reviews\ Aug 22, 2012 at 9:33 am

Legasista review

If you’ve already conquered Cladun, Nippon Ichi Software and System Prisma’s action role-playing game from 2010, and the recently ported Cladun X2, then Legasista is the next step in your adventure. The survival RPG hit the PlayStation Network this week and is perfect for those who like their dungeon crawlers long, challenging … and heavy on the anime.

Players new to the genre might find Legasista a tricky nut to crack. On the one hand, the game is friendly to novices. You can essentially sprint through the game without delving too much into its complicated system of customization and options. However, the introduction is a lot to absorb. The tutorial levels alone (roughly ten of them) — not to mention the meat of countless menus, stats, and attributes embedded in a busy interface — are enough to overwhelm beginners.

Penetrating the game’s complexities isn’t impossible, though, but the game teaches far better when it allows players to learn at their own pace. Sprouts — adorable talking bean sprouts that are happy to help — yield kernels of information when you speak to them outside of dungeons (in a hub called the Railyard), and levels are much more enjoyable when you can explore them without sitting through waves of dialogue. This is a very chatty game, especially early on.


All dungeon “worlds” (each typically containing four levels) adhere to a theme and their own style of traps and monsters, and they introduce at least one new element that can reappear in later areas (eg., timed blocks). The fourth and final level in a world is reserved for bosses, and these are usually (but not always) a play on what you’ve seen in that locale so far.

Gameplay is another beast entirely. While the rich and varied music is pleasant to listen to as you explore, easing the repetitive tedium of dungeon crawlers, other aspects can detract from the experience. Even though characters can equip multiple weapons, you can only use one at a time, and you can’t switch in the middle of a dungeon. Unfortunately, entering the Ivy Tower (think Persona 3 — it’s where all the dungeons are centralized) is the only means of testing them. It’s the same way with magic.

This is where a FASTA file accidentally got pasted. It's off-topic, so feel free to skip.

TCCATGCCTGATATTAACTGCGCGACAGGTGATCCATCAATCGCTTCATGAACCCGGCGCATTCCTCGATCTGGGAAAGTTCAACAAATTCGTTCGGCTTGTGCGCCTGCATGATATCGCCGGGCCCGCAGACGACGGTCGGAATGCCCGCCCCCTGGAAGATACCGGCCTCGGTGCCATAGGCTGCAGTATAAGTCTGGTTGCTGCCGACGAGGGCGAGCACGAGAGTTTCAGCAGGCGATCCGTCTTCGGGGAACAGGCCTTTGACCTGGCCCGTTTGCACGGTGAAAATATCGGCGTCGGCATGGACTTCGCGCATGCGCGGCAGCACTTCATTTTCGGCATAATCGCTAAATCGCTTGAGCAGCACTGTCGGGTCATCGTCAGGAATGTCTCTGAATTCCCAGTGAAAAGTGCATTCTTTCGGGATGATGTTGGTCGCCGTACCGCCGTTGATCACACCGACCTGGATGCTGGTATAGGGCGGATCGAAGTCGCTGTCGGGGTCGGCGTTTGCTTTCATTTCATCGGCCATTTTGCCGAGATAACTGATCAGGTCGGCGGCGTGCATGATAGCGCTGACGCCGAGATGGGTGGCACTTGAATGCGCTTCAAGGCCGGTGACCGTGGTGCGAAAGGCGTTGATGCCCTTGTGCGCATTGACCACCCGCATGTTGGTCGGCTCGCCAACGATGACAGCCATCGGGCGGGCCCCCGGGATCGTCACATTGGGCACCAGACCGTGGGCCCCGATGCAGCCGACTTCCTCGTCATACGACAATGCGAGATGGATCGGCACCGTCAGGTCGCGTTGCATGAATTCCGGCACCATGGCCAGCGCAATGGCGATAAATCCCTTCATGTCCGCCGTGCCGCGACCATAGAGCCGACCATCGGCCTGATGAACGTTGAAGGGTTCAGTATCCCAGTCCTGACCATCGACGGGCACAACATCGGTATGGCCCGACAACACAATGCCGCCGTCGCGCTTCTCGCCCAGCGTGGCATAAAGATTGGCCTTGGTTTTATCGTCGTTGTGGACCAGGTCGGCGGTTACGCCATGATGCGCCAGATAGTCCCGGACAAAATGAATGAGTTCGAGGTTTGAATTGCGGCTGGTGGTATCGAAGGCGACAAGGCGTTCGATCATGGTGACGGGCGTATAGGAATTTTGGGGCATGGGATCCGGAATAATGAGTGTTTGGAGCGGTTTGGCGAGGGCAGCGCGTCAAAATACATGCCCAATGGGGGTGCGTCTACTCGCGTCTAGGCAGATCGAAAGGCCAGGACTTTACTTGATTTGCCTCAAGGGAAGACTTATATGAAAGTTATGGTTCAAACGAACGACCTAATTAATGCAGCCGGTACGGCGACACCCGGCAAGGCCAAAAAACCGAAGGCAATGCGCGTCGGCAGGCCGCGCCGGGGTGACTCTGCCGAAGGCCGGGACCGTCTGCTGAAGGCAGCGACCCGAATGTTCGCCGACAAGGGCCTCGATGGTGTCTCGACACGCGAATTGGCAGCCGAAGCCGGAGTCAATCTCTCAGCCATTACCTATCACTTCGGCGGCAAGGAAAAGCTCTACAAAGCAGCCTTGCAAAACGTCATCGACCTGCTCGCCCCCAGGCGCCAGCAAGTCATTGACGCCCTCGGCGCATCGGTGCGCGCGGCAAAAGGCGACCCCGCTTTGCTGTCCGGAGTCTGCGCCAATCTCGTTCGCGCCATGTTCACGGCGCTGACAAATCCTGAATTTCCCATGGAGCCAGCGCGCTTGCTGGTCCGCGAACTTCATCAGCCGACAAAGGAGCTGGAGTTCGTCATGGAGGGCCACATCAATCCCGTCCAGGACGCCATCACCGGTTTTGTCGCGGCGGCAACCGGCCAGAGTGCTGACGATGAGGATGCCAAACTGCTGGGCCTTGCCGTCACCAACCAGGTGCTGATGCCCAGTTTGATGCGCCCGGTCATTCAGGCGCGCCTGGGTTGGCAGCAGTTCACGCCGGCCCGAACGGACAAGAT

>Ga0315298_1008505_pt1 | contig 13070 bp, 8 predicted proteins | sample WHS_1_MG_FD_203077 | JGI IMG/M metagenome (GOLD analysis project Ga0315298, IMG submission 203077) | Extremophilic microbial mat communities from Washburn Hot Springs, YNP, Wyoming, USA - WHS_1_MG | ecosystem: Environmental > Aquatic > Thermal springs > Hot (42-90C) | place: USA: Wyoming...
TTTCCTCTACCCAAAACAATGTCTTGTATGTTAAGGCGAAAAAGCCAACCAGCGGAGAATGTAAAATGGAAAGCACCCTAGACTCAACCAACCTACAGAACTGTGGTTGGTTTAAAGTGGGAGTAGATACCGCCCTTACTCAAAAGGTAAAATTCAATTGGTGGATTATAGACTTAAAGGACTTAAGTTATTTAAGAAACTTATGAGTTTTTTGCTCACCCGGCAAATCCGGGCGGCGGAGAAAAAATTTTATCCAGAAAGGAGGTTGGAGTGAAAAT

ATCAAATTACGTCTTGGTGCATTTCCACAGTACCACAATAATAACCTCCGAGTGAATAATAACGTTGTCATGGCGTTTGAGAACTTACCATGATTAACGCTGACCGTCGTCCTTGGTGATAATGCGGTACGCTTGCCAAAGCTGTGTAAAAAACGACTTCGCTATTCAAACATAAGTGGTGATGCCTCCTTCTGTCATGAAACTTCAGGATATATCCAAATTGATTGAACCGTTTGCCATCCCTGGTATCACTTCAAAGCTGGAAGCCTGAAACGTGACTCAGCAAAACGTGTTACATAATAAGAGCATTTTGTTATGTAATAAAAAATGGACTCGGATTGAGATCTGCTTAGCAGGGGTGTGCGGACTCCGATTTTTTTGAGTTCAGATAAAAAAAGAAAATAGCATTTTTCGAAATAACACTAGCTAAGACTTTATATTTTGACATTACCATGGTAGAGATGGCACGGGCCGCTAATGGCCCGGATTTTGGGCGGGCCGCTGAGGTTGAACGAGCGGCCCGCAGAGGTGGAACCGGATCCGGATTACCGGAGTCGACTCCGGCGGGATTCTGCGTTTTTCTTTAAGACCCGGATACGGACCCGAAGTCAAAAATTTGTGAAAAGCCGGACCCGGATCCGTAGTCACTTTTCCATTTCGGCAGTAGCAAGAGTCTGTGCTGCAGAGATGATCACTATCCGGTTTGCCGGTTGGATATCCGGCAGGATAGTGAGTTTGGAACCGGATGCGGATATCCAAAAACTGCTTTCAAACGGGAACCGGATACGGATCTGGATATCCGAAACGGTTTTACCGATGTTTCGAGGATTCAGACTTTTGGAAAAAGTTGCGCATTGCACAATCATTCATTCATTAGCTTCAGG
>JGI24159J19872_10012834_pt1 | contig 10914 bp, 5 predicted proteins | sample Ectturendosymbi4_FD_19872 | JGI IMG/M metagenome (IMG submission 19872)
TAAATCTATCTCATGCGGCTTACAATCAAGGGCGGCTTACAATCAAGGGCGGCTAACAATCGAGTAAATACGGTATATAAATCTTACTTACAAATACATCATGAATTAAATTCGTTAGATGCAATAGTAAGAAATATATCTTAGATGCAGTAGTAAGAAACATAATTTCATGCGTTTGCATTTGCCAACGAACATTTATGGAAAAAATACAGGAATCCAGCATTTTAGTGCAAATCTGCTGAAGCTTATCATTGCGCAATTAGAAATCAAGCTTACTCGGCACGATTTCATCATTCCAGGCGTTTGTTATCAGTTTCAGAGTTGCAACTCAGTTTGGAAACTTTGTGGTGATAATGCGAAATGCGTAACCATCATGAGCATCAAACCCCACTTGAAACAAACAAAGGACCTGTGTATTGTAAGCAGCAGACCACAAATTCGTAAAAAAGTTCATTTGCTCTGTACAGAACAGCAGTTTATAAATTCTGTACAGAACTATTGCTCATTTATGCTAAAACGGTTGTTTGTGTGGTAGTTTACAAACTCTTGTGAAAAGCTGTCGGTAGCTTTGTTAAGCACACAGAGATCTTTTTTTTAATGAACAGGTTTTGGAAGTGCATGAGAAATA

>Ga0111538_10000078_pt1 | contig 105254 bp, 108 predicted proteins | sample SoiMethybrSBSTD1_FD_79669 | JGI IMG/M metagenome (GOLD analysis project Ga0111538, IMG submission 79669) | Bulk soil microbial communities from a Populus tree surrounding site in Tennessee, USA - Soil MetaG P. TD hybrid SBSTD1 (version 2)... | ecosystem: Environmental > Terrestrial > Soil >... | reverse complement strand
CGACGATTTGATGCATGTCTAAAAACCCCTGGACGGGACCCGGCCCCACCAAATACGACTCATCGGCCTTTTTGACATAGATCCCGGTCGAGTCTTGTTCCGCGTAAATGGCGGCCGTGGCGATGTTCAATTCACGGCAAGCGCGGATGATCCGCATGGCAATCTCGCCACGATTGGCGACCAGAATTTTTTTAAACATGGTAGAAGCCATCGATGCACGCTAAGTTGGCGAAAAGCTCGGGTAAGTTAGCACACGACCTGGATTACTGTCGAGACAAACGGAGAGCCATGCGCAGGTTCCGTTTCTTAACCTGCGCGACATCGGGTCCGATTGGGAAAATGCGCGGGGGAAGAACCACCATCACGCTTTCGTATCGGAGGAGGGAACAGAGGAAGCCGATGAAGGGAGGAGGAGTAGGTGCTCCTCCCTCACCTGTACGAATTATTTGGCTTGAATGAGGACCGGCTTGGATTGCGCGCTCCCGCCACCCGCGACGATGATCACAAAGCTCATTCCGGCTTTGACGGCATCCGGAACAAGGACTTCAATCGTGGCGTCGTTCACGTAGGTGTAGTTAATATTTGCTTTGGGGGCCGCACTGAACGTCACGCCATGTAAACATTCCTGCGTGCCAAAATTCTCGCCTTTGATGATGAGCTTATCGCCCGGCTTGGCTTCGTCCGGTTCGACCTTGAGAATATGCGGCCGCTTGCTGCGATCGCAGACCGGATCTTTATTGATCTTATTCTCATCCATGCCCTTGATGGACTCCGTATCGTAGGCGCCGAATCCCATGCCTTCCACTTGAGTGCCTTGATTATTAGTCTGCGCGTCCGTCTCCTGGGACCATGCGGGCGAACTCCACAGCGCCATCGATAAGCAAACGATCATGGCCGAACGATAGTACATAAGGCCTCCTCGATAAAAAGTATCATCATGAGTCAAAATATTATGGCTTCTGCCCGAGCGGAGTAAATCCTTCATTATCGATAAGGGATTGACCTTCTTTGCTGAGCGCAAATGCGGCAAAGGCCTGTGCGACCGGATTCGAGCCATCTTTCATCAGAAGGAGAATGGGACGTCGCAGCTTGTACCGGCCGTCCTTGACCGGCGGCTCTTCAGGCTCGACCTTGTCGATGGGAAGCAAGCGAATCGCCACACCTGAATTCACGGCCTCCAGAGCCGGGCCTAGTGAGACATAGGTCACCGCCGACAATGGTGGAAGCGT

Once you learn the basics, though (and then more advanced tactics, but you can get away with overlooking many of them), you can chip away at the tower in time-manageable chunks. Of course, you’ll want to stop after every successful venture and check if the loot you found is beneficial to your characters (a group of three is allowed to enter dungeons) — or you can discard equipment and apply their traits (called sub-titles) to other qualifying pieces. Changing energy frames will open up new possibilities for your character, too, and you can even design new party members from scratch. The list goes on and on for what you’re able to do in Legasista.

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And when you want to tackle more dungeons, you can dig holes to find new ones (from Baby-geons to Hard-geons and more) or send out sprouts to locate special dungeons and music, which you can set to play over certain places to suit whatever mood you’re in. There’s a lot going on, although much of it involves the detailed components of gameplay itself.

Although Legasista isn’t a grueling game (you’ll probably only resort to grinding sometimes, and random dungeons, or “Ran-geons,” are made for that), its difficulty is wildly unbalanced. Some levels are downright sadistic, while others feel insulting because of how easily you can handle them.

Still, it’s a game worth playing. The full Japanese voice-acting and English translations are done well, and so are the sprites, backgrounds, and character portraits … even if they’re prone to certain shameless exaggerations of the female anatomy. We’re talking special animations just for your viewing pleasure — if you’re into that sort of thing.

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The story is enjoyable, too, mainly because of how fun it is to watch the characters and the energetic sprouts interact. Their designs are great, and they all have distinct personalities. It’s not the most original plot — human vs. machine vs. magic — but it’s structured well around the game, and it helps break up the action. You won’t leave a dungeon bored, and you won’t crave more dialogue than you’re given. What’s there is a great balance. It’s the gameplay and the overabundance of menus and mechanics than need fine-tuning.

Overall, Legasista is a niche game that’s worth trying.

Note: Loading times when starting up the game were routinely slow during our playthrough. We've contacted NIS America and will update this review if we receive confirmation of a patch.

Follow @wita on Twitter for tales of superheroes, plumbers in overalls, and literary adventures.

Above Average

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Stephanie Carmichael Twitter: @wita
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